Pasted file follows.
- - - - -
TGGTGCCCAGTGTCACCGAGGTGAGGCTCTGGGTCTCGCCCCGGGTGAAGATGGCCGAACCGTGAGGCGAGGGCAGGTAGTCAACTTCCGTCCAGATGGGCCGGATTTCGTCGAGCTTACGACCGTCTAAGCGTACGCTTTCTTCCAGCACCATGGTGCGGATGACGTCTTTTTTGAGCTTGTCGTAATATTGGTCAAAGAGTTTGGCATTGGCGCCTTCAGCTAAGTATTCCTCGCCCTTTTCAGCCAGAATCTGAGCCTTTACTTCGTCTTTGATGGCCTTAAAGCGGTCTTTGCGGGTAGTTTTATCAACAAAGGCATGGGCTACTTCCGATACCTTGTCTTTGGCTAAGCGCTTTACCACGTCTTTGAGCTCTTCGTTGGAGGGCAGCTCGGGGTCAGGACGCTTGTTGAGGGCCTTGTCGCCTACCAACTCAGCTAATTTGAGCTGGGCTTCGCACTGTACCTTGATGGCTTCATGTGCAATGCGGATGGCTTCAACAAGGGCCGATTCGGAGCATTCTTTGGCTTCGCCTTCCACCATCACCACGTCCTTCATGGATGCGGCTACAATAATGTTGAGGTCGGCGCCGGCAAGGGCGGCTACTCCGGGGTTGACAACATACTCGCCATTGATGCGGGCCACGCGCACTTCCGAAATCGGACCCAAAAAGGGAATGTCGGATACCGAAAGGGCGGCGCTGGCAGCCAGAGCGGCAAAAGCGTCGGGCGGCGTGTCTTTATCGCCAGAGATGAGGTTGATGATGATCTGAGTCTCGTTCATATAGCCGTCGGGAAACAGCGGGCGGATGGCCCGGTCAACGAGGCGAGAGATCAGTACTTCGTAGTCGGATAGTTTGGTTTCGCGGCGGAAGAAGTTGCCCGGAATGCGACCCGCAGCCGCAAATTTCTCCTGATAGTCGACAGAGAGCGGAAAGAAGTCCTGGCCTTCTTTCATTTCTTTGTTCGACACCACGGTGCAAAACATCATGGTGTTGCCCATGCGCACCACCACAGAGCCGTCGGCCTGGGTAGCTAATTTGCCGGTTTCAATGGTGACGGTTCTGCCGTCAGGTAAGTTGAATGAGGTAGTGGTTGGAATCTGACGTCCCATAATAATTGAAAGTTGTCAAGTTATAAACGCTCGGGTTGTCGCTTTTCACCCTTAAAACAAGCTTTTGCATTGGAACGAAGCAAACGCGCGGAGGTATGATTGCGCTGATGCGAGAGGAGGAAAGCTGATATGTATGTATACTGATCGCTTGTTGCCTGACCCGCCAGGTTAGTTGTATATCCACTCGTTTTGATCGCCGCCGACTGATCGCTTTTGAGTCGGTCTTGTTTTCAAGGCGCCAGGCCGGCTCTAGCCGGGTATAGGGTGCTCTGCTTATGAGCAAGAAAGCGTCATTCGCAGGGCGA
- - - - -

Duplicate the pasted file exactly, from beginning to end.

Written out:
TGGTGCCCAGTGTCACCGAGGTGAGGCTCTGGGTCTCGCCCCGGGTGAAGATGGCCGAACCGTGAGGCGAGGGCAGGTAGTCAACTTCCGTCCAGATGGGCCGGATTTCGTCGAGCTTACGACCGTCTAAGCGTACGCTTTCTTCCAGCACCATGGTGCGGATGACGTCTTTTTTGAGCTTGTCGTAATATTGGTCAAAGAGTTTGGCATTGGCGCCTTCAGCTAAGTATTCCTCGCCCTTTTCAGCCAGAATCTGAGCCTTTACTTCGTCTTTGATGGCCTTAAAGCGGTCTTTGCGGGTAGTTTTATCAACAAAGGCATGGGCTACTTCCGATACCTTGTCTTTGGCTAAGCGCTTTACCACGTCTTTGAGCTCTTCGTTGGAGGGCAGCTCGGGGTCAGGACGCTTGTTGAGGGCCTTGTCGCCTACCAACTCAGCTAATTTGAGCTGGGCTTCGCACTGTACCTTGATGGCTTCATGTGCAATGCGGATGGCTTCAACAAGGGCCGATTCGGAGCATTCTTTGGCTTCGCCTTCCACCATCACCACGTCCTTCATGGATGCGGCTACAATAATGTTGAGGTCGGCGCCGGCAAGGGCGGCTACTCCGGGGTTGACAACATACTCGCCATTGATGCGGGCCACGCGCACTTCCGAAATCGGACCCAAAAAGGGAATGTCGGATACCGAAAGGGCGGCGCTGGCAGCCAGAGCGGCAAAAGCGTCGGGCGGCGTGTCTTTATCGCCAGAGATGAGGTTGATGATGATCTGAGTCTCGTTCATATAGCCGTCGGGAAACAGCGGGCGGATGGCCCGGTCAACGAGGCGAGAGATCAGTACTTCGTAGTCGGATAGTTTGGTTTCGCGGCGGAAGAAGTTGCCCGGAATGCGACCCGCAGCCGCAAATTTCTCCTGATAGTCGACAGAGAGCGGAAAGAAGTCCTGGCCTTCTTTCATTTCTTTGTTCGACACCACGGTGCAAAACATCATGGTGTTGCCCATGCGCACCACCACAGAGCCGTCGGCCTGGGTAGCTAATTTGCCGGTTTCAATGGTGACGGTTCTGCCGTCAGGTAAGTTGAATGAGGTAGTGGTTGGAATCTGACGTCCCATAATAATTGAAAGTTGTCAAGTTATAAACGCTCGGGTTGTCGCTTTTCACCCTTAAAACAAGCTTTTGCATTGGAACGAAGCAAACGCGCGGAGGTATGATTGCGCTGATGCGAGAGGAGGAAAGCTGATATGTATGTATACTGATCGCTTGTTGCCTGACCCGCCAGGTTAGTTGTATATCCACTCGTTTTGATCGCCGCCGACTGATCGCTTTTGAGTCGGTCTTGTTTTCAAGGCGCCAGGCCGGCTCTAGCCGGGTATAGGGTGCTCTGCTTATGAGCAAGAAAGCGTCATTCGCAGGGCGA